Juliana Hatfield and Lisa Loeb


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Michelle Goldberg
November 18, 1997 8:00pm (UTC)

I received Lisa Loeb's new album, "Firecracker," and Juliana Hatfield's new EP, "Please Do Not Disturb," on the same day. I put them both in my CD player while I made dinner, and I didn't notice when one ended and the next began. During the next two days, whenever I listened to them together, I had to pay attention to know which one I was hearing. So it's strange that once I sorted them out, I was annoyed by Loeb and enamored of Hatfield. Though they have similar styles -- strummy guitars and baby-doll voices -- they stand on opposite sides of the tiny line that separates the wistful from the insipid.

Both Loeb and Hatfield share the ignoble distinction of having hit singles from the "Reality Bites" soundtrack. But while Hatfield had a substantial indie history prior to the film, Loeb didn't even have an album before her song "Stay (I Miss You)" became the movie's theme. Instead, she had a friendship with star Ethan Hawke. A year after the single hit No. 1, Loeb released "Tail," her first album. While Hatfield's hook-filled bonbons have a ragged undertone that comes from passion and experience, Loeb's second album, indeed her entire career, feels nearly as prefab as the Spice Girls.

Hatfield often gets slagged by macho critics for her small voice and teen-diary lyrics, but she's shown impressive perseverance since her turn-of-the-decade days with the Boston band Blake Babies. The first song on "Please Do Not Disturb," "Sellout," sounds like a cry of frustration against a world that's ignored her while catapulting a crop of alt-rock nymphets to stardom. Her voice breaks with sarcastic anger on the chorus, "It's not a sellout if nobody buys it/ I can't complain 'cause nobody likes it."

Conversely, when Lisa Loeb twitters, "You just don't understand me/You just don't understand/And I want to be understood," it's as humorless and banal as an Alanis Morrisette refrain. Her melodies are catchy and her lyrics are suitably sad, but the whole thing is hollow. She doesn't help herself by stealing the beginnings of better songs. The first few bars of "Split Second" are identical to the beginning of the Smiths' "Panic." It prompted a spark of happy recognition before the irritating song kicked. I wanted to switch it off and pop in "Louder Than Bombs" instead.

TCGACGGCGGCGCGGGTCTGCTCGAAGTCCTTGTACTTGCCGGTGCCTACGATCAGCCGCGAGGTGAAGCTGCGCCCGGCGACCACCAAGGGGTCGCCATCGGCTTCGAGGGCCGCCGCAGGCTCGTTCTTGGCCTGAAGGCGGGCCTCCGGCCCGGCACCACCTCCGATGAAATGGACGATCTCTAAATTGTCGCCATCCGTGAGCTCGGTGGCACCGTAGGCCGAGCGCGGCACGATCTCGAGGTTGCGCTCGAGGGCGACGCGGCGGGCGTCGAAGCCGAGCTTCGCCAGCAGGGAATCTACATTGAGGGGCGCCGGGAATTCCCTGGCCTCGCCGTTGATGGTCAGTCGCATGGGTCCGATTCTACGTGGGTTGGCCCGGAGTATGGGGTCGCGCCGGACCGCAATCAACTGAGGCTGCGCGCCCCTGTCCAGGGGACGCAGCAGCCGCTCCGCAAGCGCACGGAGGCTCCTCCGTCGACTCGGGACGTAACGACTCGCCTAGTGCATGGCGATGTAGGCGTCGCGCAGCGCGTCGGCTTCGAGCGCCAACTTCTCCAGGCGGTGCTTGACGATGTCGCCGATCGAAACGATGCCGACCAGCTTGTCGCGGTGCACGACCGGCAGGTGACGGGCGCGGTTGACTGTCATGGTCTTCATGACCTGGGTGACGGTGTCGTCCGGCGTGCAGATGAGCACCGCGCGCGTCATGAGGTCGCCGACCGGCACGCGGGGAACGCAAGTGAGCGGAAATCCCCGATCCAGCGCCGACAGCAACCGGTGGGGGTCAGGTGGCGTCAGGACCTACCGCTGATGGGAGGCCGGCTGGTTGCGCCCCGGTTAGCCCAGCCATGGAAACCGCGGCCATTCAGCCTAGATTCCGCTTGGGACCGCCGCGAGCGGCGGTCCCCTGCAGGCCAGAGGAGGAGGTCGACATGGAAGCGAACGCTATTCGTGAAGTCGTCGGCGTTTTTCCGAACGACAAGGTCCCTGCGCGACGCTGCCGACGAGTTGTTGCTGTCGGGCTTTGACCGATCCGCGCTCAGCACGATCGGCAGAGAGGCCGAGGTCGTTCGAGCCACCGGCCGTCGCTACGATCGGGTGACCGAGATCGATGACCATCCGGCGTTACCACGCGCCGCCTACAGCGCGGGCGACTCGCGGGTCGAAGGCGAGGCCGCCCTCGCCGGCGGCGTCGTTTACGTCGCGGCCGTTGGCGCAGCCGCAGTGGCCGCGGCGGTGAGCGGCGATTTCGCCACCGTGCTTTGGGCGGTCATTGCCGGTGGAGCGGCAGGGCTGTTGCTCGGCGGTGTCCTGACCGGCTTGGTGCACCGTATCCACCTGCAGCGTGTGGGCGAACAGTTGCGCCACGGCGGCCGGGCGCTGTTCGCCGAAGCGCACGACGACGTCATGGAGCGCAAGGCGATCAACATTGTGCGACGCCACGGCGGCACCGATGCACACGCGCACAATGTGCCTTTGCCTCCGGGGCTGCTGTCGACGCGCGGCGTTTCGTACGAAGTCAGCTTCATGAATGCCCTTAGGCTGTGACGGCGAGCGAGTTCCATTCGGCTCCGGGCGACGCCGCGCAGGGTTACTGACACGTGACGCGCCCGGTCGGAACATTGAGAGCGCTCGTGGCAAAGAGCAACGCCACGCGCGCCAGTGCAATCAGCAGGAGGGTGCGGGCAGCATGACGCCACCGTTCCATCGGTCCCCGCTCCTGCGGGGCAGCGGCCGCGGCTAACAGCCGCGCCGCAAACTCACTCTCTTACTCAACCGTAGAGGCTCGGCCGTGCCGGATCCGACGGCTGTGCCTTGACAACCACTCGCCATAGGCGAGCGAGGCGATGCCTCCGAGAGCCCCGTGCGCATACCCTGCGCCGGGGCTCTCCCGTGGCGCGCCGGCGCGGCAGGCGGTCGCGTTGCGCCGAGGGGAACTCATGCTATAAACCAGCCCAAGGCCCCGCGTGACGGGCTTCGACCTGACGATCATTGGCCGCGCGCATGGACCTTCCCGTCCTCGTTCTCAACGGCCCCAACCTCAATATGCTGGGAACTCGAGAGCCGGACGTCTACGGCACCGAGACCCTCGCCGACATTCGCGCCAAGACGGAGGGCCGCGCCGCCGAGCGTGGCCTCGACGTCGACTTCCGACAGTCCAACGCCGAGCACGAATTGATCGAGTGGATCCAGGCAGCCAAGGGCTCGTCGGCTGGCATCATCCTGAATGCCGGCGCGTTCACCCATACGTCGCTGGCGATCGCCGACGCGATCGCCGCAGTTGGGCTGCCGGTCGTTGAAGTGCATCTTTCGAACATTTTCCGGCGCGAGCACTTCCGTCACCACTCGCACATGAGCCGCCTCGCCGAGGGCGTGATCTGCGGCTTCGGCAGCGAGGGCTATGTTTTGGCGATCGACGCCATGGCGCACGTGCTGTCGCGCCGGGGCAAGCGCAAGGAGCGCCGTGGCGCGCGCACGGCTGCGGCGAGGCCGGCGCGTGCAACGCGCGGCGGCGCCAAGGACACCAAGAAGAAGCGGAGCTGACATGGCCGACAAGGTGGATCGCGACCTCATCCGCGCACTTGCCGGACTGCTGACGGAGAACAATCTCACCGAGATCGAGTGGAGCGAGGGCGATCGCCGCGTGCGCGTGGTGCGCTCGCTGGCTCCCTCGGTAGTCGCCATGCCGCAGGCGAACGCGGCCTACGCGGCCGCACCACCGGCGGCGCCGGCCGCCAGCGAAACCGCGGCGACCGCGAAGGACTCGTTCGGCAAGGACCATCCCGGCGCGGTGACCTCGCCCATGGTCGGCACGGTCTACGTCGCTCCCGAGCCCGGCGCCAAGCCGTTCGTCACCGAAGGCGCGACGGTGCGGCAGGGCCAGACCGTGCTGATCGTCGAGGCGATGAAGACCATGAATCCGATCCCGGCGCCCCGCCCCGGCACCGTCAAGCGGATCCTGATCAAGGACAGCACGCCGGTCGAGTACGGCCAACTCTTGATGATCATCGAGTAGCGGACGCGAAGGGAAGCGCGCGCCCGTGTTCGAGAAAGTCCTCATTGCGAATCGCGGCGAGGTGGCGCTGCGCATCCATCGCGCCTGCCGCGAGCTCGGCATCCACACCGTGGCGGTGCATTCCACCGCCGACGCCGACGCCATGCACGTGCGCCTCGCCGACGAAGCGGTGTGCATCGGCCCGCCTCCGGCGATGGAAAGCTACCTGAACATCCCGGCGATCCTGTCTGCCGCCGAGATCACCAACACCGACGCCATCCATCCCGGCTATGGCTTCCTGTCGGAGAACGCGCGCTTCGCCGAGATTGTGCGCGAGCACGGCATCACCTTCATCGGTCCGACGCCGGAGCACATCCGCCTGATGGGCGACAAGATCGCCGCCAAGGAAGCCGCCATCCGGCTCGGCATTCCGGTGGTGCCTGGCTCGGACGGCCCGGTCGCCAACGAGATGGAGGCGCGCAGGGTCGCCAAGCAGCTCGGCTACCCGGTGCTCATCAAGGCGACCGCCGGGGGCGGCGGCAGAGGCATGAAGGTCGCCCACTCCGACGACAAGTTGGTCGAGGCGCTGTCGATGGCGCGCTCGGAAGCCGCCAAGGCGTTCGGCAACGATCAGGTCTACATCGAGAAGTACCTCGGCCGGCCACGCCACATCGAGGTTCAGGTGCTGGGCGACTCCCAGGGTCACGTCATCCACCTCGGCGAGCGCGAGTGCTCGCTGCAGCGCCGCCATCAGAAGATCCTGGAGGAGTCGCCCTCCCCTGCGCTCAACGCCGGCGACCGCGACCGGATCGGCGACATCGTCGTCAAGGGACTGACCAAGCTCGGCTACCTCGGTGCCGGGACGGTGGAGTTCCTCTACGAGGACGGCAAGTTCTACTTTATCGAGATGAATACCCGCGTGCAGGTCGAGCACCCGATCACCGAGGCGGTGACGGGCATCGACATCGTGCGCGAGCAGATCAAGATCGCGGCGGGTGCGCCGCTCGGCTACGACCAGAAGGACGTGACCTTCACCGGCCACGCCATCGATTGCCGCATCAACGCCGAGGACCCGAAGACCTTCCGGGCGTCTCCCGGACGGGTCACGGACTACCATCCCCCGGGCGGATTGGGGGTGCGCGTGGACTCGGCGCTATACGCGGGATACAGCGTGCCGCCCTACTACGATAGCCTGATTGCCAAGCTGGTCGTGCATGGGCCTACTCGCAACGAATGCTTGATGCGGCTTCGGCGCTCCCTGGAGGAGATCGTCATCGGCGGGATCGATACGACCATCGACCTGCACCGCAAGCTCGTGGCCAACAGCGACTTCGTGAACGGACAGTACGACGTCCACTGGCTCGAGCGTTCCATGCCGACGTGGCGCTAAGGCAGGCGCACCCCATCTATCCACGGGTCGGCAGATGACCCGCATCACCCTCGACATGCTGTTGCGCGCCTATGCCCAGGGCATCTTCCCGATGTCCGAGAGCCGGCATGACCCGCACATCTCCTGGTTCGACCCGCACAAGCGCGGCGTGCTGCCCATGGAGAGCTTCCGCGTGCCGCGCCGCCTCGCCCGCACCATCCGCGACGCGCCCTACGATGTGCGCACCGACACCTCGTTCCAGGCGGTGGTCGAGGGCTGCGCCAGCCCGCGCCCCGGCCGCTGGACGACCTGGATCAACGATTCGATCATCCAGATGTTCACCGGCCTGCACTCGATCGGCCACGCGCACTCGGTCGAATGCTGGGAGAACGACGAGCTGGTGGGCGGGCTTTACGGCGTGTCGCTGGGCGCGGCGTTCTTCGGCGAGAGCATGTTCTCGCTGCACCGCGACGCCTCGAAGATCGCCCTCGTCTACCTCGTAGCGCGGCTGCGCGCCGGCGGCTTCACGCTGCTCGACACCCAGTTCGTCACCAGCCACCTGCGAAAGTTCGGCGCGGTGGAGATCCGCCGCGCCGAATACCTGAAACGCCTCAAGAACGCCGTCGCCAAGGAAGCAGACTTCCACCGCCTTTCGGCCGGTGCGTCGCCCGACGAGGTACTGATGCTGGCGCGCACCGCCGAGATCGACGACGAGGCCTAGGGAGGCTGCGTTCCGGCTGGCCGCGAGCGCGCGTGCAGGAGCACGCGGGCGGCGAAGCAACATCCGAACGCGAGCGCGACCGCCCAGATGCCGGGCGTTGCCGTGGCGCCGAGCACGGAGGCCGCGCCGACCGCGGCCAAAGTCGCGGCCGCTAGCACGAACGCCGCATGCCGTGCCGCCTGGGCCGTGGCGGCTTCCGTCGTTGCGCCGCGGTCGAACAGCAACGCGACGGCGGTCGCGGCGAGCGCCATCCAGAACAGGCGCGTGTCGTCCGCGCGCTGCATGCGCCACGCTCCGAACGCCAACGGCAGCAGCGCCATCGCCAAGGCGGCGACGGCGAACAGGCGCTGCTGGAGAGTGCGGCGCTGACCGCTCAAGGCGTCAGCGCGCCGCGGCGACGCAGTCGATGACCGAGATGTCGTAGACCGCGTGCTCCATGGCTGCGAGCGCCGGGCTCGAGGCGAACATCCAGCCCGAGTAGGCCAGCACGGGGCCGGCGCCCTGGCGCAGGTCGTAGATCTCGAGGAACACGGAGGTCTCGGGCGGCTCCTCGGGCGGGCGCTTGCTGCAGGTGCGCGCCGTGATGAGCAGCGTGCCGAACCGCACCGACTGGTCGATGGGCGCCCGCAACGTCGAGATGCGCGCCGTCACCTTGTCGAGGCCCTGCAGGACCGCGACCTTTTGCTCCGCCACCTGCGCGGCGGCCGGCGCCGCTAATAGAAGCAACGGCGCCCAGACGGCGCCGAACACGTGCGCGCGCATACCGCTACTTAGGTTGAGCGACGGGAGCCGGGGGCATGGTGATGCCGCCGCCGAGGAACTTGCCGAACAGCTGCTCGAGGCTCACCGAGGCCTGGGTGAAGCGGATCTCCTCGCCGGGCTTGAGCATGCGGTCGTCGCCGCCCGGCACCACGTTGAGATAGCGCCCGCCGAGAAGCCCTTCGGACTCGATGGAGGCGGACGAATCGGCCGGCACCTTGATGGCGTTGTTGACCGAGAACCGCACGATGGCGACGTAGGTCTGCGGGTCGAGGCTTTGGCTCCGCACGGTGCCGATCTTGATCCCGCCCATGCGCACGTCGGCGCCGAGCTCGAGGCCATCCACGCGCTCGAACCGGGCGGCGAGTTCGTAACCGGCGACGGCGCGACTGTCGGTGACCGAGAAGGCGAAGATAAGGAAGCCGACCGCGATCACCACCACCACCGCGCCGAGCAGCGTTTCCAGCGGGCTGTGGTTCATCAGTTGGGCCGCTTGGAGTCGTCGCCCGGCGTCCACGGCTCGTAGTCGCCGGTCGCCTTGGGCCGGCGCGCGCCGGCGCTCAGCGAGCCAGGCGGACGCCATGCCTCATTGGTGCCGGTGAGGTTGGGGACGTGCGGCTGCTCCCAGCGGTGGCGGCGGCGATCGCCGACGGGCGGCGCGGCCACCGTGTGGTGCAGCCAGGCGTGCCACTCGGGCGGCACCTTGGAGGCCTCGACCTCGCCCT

Actually, Hatfield steals some openers as well. The start of "Sellout" is nearly identical to the first few moments of Veruca Salt's "Seether." But unlike "Split Second," "Sellout" is a great song, a charmingly self-deprecating complaint about obscurity. There's a similar lament in the grinding punk song "Give Me Some of That," with its bratty refrain, "If I had/some of what you had/I would be so, so fucking glad."

It's not just because she throws more amusing temper tantrums that Hatfield is the more appealing artist, though. The understated "Trying Not to Think About It," a lovely, fragile song about a friend who drowned, is impossibly poignant in a way that Loeb's sonic wallpaper can't touch. Strange that Hatfield should be complaining about her lack of success after 10 years and eight recordings, while Loeb already has had a No. 1 single, a Grammy nomination and a Brit award. Isn't it ironic? Don't you think?


Michelle Goldberg

Michelle Goldberg is a frequent contributor to Salon and the author of "Kingdom Coming: The Rise of Christian Nationalism" (WW Norton).

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